Good Example Of Following The American Psychological Association’s Guidelines Essay
Communication: Media and Generation
Communication: Media and Generation
The primary question posed in the article entitled, “The Relationship Between Media Use in the Bedroom, Sleep Habits and Symptoms of Insomnia,” asks if media portals in our bedrooms disrupt our sleeping habits, or are the cause of insomnia. Some important factors or variables that are identified include that since the advent of multiple handheld electronic devices, insomnia has gone up, and so have the reports of insomnia. Furthermore, individuals who report having trouble sleeping also report having one or more media outlets in their bedroom. The hypothesis was if the media outlets were removed, then the insomnia would decrease or be relieved entirely. The method of study was observational; individuals were first asked to record their media use before bed while in their bedrooms, as well as their trouble sleeping. Then they were asked to decrease their media use. The research was collected quantitatively, with researchers counting the number of media devices, number of hours used, and comparing it to the number of hours slept each night for each participant.
The result of the study proved the hypothesis. Individuals who had more media outlets, or who used them right before bed, or while in bed, had more sleep issues than those who did not. Moreover, individuals who were asked to establish sleep routines that did not involve any media, or any form of technology acknowledged they began sleeping more restfully, or were able to eliminate their insomnia entirely. Steadily stopping the use of media outlets before bed, or while in bed decreased insomnia, or stopped it in some cases, proving that media outlets in the bedroom were often the cause of bad sleeping habits, as well as insomnia. The information is relevant because many individuals use electronic media everywhere they go, even in bed. They may not realize the use of such media interferes with the hours that should be spent preparing for sleep, or sleeping. Some may not understand this is what is causing their sleep problems at all and, therefore, may need studies such as these to alter their behavior in order to begin living healthier lives.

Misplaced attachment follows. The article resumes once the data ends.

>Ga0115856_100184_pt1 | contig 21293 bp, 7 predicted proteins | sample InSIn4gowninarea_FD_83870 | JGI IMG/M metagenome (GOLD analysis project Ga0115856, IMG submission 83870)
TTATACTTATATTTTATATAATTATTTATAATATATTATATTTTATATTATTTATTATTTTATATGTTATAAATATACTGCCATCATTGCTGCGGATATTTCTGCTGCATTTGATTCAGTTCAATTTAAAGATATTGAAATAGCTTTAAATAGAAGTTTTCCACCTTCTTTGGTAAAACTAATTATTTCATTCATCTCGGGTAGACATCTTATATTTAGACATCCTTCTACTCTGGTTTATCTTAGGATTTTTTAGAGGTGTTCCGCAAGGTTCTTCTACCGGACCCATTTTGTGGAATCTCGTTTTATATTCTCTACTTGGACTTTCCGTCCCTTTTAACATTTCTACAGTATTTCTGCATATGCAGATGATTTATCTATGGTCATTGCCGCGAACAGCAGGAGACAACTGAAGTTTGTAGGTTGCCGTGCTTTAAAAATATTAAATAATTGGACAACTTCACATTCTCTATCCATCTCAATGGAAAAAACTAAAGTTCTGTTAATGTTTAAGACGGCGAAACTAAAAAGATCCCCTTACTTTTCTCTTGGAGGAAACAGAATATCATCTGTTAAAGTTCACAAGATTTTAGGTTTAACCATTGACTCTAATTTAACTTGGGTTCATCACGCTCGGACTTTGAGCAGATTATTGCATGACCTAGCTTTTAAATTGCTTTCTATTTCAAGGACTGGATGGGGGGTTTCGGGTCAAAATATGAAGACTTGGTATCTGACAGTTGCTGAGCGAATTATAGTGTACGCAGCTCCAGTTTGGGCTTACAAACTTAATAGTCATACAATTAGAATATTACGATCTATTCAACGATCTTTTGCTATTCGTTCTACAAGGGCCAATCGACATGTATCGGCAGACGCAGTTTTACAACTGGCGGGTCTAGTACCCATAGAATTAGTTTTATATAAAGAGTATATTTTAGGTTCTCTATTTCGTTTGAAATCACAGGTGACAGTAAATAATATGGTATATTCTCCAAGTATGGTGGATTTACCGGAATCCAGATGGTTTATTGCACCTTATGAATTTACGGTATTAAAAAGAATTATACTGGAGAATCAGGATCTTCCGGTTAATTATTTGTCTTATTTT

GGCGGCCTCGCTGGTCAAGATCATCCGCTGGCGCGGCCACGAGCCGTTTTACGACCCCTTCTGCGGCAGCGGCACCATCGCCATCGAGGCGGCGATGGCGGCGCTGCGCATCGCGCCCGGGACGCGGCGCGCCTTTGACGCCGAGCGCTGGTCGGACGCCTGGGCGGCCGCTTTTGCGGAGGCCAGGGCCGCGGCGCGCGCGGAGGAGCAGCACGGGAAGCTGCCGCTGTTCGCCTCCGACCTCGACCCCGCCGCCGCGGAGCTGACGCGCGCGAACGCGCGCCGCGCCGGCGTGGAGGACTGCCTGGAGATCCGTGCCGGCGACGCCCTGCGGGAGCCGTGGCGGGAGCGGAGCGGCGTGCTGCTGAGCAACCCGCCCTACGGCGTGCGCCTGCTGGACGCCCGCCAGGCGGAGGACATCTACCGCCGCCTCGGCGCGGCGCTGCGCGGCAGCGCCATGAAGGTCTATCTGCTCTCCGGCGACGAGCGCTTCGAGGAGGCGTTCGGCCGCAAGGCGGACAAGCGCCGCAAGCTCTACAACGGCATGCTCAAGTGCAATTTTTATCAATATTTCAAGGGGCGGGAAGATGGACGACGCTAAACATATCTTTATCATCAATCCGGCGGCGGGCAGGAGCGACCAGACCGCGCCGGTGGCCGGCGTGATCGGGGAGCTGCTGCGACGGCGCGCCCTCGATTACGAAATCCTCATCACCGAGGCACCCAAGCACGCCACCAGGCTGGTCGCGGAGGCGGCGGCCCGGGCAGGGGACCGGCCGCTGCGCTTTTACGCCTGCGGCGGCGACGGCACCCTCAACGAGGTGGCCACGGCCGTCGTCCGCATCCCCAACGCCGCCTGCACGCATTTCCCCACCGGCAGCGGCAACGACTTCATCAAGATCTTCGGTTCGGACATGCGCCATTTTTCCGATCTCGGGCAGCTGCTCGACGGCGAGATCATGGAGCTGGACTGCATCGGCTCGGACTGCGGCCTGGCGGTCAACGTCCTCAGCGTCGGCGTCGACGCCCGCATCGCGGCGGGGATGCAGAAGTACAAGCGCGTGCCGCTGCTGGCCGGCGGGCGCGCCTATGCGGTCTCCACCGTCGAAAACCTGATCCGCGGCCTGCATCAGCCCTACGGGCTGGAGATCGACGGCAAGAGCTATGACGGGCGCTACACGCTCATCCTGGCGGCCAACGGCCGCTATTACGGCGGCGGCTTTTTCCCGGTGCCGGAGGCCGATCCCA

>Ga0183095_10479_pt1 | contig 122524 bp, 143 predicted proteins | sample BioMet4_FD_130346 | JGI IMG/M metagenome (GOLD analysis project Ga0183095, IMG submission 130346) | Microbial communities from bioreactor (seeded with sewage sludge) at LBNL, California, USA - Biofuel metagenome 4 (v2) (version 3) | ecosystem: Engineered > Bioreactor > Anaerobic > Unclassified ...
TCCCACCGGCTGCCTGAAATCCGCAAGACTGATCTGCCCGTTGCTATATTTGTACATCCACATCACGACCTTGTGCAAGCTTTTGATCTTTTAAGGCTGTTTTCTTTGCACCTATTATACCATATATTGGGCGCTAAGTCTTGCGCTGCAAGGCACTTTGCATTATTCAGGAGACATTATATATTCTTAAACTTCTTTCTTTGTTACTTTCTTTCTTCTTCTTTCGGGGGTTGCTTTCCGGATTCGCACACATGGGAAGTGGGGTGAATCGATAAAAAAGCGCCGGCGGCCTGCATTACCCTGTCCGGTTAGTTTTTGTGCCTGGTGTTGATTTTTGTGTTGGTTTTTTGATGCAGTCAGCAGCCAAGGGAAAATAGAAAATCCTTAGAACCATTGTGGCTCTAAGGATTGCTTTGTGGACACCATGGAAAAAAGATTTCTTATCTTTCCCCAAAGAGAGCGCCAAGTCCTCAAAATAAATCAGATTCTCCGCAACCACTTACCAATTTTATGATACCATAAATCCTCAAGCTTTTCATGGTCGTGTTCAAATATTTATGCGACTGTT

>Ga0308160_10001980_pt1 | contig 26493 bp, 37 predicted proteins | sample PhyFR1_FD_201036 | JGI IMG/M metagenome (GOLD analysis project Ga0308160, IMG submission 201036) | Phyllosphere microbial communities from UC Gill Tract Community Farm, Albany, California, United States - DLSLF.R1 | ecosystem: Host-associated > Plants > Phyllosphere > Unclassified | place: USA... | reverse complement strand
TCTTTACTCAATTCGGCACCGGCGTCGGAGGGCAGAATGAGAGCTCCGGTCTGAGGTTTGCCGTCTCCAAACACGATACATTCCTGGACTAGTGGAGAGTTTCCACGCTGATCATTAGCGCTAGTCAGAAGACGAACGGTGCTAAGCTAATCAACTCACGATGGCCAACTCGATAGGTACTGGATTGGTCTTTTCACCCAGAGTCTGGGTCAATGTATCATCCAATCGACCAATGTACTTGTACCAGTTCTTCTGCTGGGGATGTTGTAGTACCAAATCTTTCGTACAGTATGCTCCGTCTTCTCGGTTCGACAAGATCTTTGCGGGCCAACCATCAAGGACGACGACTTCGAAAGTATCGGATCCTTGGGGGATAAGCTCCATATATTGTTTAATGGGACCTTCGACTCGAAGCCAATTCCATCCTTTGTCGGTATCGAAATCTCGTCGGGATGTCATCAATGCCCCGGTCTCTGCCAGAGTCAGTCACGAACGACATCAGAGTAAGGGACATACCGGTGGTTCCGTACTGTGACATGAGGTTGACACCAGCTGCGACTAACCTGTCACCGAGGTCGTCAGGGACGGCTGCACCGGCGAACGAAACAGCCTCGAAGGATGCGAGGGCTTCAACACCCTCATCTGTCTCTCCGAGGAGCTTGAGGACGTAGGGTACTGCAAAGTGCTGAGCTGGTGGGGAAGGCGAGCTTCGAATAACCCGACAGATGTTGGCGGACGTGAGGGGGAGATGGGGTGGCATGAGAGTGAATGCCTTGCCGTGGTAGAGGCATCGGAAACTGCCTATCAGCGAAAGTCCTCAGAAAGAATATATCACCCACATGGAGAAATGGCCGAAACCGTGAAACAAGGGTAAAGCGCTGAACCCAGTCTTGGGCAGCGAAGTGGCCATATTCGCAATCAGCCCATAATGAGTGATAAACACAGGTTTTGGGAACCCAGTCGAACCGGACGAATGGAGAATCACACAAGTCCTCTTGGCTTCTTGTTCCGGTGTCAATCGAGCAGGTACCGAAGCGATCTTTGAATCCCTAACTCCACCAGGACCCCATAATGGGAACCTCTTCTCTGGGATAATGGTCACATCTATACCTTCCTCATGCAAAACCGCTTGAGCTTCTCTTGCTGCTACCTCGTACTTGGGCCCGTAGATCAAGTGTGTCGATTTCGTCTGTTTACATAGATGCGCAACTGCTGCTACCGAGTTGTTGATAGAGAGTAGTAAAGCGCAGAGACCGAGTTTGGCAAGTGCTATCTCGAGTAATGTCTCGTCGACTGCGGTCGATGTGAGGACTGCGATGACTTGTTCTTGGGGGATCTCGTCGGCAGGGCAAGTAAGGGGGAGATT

The primary question asked in the article, “Do Millennials Read Books or Blogs? Introducing a Media Usage Typology of the Internet Generation,” is whether the millenial generation reads blogs more often than books and, if so, how to cater to this in order to teach them information worth knowing. Important variables identified were that millennials have grown up in a different environment than aging generations, and have adapted to use technology differently. It is an extension of their day, rather than a waste of time in many cases. There was no hypothesis, researchers merely wanted to know more about the function of the internet in the daily life of a millennial, with an emphasis on social media and educational material.
The method of research was observational; researchers monitored active media use on specific social media sites, as well as educational sites. The research was collected through a “hit counter,” a popular tool used by websites or ad and marketing companies. The results shows that though millennials generally participate often in social media, they are not the group of sheep most literature would paint them as. Most existing literature does not account for social media’s capacity to be personalized, as well as its expansion into other, more educational areas of the internet, allowing millennials access to more than just social media even when that is the website they stick to. The information is relevant because it means millennials are not as dumb as we thinnk. They are often informed, begin maintaining an identity despite the homogenous nature of the internet, and often use social media that shows them other sites, some of which are educational. The relevancy revolves around the fact that though many millennials are reading blogs, they are also reading educational material; the internet is not rotting their brain.
Brunborg, G. S., Mentzoni, R. A., Molde, H., Myrseth, H., & Pallesan, S. (2011). The relationship between media use in the bedroom, sleep habits and symptoms of insomnia. Journal of Sleep Research, 569-575.
Kilian, T., Hennigs, N., & Langer, S. (2012). Do Millennials read books or blogs? Introducing a media usage typology of the internet generation. Journal of Consumer Marketing, 114-124.